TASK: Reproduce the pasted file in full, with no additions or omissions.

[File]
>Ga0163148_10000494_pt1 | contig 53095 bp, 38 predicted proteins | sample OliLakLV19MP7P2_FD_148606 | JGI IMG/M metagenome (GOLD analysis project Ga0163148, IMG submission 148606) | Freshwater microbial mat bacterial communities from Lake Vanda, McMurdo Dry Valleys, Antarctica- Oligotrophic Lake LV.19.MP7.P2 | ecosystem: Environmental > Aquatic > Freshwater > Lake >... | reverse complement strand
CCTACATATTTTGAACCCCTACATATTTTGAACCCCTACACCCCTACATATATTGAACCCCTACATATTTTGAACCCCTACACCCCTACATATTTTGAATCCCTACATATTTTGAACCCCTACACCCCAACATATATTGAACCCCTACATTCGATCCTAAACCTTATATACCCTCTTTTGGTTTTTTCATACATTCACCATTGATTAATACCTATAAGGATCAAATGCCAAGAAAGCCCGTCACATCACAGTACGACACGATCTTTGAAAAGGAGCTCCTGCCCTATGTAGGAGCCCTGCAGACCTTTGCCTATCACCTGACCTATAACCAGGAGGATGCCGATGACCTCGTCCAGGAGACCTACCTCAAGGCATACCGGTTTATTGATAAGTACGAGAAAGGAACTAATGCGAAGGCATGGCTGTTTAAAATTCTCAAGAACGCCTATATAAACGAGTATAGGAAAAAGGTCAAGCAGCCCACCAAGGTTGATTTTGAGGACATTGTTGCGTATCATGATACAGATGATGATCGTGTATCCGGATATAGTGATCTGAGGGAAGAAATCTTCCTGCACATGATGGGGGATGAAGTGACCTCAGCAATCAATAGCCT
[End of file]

>Ga0163148_10000494_pt1 | contig 53095 bp, 38 predicted proteins | sample OliLakLV19MP7P2_FD_148606 | JGI IMG/M metagenome (GOLD analysis project Ga0163148, IMG submission 148606) | Freshwater microbial mat bacterial communities from Lake Vanda, McMurdo Dry Valleys, Antarctica- Oligotrophic Lake LV.19.MP7.P2 | ecosystem: Environmental > Aquatic > Freshwater > Lake >... | reverse complement strand
CCTACATATTTTGAACCCCTACATATTTTGAACCCCTACACCCCTACATATATTGAACCCCTACATATTTTGAACCCCTACACCCCTACATATTTTGAATCCCTACATATTTTGAACCCCTACACCCCAACATATATTGAACCCCTACATTCGATCCTAAACCTTATATACCCTCTTTTGGTTTTTTCATACATTCACCATTGATTAATACCTATAAGGATCAAATGCCAAGAAAGCCCGTCACATCACAGTACGACACGATCTTTGAAAAGGAGCTCCTGCCCTATGTAGGAGCCCTGCAGACCTTTGCCTATCACCTGACCTATAACCAGGAGGATGCCGATGACCTCGTCCAGGAGACCTACCTCAAGGCATACCGGTTTATTGATAAGTACGAGAAAGGAACTAATGCGAAGGCATGGCTGTTTAAAATTCTCAAGAACGCCTATATAAACGAGTATAGGAAAAAGGTCAAGCAGCCCACCAAGGTTGATTTTGAGGACATTGTTGCGTATCATGATACAGATGATGATCGTGTATCCGGATATAGTGATCTGAGGGAAGAAATCTTCCTGCACATGATGGGGGATGAAGTGACCTCAGCAATCAATAGCCT